Leaving DWP Digital
At the end of August I will be leaving The Department for Work and Pensions (DWP) having been there almost two years.
It is not a decision I took lightly, I’ve been asked quite a few questions as to why I’m leaving and what I’m doing next so I thought it was worth sharing some of the detail.
Too long, didn’t read (TL;DR)
The DWP Digital User-centred design team is great. I really enjoyed working there and love the people. They do great work, put up with a lot and are on the road to benefitting citizens with the work they’re doing. I’m proud to have been part of it and would go back in the future.
I’m joining Well Digital as their Senior Digital Designer. I’ll be part of the founding team of Well Digital. I’m looking forward to playing a role in shaping their principles, priorities and design approach. I’ll be helping to make user centred design part of the way they do things.
My time at DWP Digital
Why I joined DWP
Firstly to be hired by Ben Holliday as a Front-end Developer to join the design community he was striving to build was an opportunity not to be missed.
I was a ‘freelancer’ when the chance to talk to Ben came along. Having worked at the BBC and for various prominent digital agencies I managed to carve out a good reputation and a consistent flow of work. I was happy, the work was challenging, pressured but financially and emotionally rewarding.
I remember commenting to my family, the only thing that would make me consider going ‘full time’ again would be the type of work I’d been admiring from afar, that was the work of the Government Digital Service (GDS).
Reading the blog posts of people like Tom Loosemore, Ben Terrett and friends. It felt like government had awoken from it’s slumber and not only that, they had started doing the kind of thinking that my part of the digital industry wasn’t (at the time).
GDS were focussing on users and really understanding their needs, failing fast by prototyping, working agile and making decisions that were based on evidence (both data and research with users).
Those ways of working, combined with the scale of the challenge felt like ‘work that matters’ and worth taking a drop in salary for.
The chance to do work that helps everybody, even family members that depend on (or have to use) government services is what I wanted.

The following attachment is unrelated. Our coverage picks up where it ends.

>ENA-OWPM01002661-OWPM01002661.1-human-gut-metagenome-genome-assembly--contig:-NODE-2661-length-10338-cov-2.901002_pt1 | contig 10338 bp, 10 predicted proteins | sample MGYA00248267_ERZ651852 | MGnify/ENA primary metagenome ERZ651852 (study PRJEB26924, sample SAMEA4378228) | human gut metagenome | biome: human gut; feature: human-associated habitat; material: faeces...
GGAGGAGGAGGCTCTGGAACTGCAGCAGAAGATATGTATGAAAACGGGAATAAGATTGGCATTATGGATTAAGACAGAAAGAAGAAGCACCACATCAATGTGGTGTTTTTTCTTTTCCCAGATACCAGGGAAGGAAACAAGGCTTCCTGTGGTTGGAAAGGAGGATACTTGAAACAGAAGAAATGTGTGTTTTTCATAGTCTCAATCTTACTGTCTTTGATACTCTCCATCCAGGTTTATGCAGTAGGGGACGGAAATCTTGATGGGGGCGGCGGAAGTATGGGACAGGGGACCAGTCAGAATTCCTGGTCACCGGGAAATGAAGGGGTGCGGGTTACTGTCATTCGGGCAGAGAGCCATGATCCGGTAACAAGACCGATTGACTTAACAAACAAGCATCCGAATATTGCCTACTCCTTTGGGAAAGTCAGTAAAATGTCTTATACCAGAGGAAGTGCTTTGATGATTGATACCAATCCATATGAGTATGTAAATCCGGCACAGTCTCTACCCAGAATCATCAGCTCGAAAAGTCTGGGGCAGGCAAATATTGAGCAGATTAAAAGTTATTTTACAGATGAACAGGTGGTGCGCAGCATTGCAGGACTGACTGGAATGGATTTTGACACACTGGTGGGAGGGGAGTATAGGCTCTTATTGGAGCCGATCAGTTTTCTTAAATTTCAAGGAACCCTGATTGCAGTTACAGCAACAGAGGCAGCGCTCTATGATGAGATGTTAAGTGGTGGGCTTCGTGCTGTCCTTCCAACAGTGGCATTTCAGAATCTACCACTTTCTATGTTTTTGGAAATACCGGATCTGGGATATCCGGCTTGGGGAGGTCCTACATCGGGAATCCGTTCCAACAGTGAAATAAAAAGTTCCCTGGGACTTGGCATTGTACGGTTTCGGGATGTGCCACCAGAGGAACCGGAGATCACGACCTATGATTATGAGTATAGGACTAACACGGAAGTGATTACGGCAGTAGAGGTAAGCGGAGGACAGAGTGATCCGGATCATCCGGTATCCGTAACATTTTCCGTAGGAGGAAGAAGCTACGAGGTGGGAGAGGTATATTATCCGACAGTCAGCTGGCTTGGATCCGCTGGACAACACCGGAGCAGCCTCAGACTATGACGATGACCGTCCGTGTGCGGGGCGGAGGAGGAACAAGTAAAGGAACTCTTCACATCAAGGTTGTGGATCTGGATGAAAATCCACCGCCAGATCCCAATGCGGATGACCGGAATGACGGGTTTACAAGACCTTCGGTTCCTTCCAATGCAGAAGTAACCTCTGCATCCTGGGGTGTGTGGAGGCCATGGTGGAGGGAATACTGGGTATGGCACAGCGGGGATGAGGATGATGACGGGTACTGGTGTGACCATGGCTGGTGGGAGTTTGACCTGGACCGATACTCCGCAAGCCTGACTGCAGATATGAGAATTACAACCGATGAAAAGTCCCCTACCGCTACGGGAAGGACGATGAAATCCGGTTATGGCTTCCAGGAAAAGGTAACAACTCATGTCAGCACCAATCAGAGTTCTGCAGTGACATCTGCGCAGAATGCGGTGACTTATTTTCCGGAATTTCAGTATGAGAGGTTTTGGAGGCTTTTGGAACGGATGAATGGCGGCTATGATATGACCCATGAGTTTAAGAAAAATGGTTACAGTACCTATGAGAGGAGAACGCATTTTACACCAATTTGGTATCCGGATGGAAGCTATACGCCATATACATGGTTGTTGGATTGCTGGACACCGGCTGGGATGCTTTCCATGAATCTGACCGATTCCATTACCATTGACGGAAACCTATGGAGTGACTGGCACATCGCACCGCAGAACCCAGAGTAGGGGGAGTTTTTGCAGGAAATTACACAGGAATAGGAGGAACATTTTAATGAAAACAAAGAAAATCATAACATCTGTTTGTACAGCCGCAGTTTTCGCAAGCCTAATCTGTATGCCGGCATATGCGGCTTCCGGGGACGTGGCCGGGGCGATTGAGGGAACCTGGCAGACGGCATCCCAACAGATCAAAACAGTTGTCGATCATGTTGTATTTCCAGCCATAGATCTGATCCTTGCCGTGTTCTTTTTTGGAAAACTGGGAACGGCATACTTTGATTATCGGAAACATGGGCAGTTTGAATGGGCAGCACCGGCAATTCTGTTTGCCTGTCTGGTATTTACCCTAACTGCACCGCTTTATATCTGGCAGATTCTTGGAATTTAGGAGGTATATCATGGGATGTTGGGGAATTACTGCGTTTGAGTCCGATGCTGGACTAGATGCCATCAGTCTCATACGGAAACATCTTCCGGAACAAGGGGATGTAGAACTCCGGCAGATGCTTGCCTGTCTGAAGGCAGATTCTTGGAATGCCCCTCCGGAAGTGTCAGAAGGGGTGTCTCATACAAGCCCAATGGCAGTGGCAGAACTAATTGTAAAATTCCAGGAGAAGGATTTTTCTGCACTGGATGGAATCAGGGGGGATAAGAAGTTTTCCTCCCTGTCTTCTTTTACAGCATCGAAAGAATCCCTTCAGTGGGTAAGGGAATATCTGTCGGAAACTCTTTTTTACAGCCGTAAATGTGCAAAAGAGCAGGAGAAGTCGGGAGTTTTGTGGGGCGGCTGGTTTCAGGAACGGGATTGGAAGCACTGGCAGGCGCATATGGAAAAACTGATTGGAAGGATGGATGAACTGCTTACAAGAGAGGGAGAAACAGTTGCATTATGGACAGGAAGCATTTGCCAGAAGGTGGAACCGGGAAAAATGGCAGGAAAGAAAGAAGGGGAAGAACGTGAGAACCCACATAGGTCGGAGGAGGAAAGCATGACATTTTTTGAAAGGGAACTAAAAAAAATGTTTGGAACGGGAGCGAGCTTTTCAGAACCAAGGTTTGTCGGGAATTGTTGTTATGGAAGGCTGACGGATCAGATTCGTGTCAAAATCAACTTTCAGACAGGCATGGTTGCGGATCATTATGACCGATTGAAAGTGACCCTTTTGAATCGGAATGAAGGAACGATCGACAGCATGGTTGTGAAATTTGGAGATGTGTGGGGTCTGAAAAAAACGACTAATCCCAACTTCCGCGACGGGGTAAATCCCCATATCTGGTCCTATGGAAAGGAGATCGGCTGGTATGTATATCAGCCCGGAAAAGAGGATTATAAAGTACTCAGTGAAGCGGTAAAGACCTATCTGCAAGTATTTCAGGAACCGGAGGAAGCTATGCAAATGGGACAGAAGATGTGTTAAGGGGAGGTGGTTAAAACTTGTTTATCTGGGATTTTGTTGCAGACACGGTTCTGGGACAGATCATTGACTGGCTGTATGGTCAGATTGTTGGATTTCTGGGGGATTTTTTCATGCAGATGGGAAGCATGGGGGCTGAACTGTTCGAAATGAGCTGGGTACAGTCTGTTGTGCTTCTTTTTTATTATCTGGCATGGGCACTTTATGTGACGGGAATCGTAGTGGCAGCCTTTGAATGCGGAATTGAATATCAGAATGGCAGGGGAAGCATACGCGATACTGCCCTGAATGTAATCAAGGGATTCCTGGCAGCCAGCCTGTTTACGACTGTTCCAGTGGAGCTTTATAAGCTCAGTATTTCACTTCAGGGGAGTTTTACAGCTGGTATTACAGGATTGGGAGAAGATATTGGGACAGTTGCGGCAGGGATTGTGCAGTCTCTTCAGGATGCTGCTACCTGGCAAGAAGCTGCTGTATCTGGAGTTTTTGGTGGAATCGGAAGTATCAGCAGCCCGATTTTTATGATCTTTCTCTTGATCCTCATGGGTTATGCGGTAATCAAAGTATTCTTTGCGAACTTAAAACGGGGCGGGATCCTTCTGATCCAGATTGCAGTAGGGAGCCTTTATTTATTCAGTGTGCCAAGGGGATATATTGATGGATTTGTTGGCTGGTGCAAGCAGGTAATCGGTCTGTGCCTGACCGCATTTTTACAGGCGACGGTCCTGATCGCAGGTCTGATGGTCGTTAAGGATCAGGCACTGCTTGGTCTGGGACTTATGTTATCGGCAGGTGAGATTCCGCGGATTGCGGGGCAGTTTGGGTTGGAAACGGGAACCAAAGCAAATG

I kept an eye on what was happening in government and #govdesign in general. Eventually I spoke to Ben, I was interviewed and Ben took a chance on hiring me.
Being a civil servant
One of the first things I learned about being a civil servant is that although the majority of things take time, occasionally change happens very fast and with little or no warning. I naively thought DWP and government would be the picture of a stable working environment but it has actually been quite turbulent.
The section of DWP I joined (the Business Transformation Group) was disbanded after my first six months, senior leaders left (or changed roles), teams of contractors were let go and whole services, live or in development were ‘paused’ or retired.
When Ben hired me, it was to be based in a Manchester office that he was told would be opening very soon (end of 2015). This turned out to be a complicated saga, with slated offices falling through and the move being off and then on again multiple times. This made getting a design team established in the North West rather difficult and affected the work I had the opportunity to do.
A lot of these things are normal in large enterprise organisations but perhaps not in such a compressed time frame, if you factor the EU referendum (‘Brexit’) and general elections into the mix, they all go towards demonstrating that civil servants need to be very resilient and resourceful people.
I learnt quickly that I needed to be the same. I wanted to do as much as I could to help Ben and the design team, as well as the DWP service teams I was working with.
20 months working in government has given me the opportunity to work with some truly brilliant people. It would be unfair to name individuals (and a rather long list) so I’ll just say a huge thank you to everybody I’ve worked with.
The following is a list of things I’ve done and achieved whilst in gov:
- Conducted accessibility testing and audits for my service teams. Meeting users with various assistive technologies to understand how they work and the barriers presented to them (and importantly what we could do about it). Meeting some remarkable people around the country in the process.
- Part of a design sprint for DWP at the treasury building in conjunction with PolicyLab that brought together policy and digital design teams to see if we could prototype and learn about the potential affect of work & health related policy.
- Being part of the Cross Government Design Systems Working Group, helping to define standards for better collaboration between departments on building reusable design patterns, components and front-end code.
- Working with the Stockport based, ‘Prove you can apply’ service team. A small team lead by Rachel Woods that is doing an excellent job of assisting the rollout of Universal Credit, saving citizens time and the government money.
- A committee member for “One Team Gov”. I built the website and helped to make a one day unconference event become a global public service movement.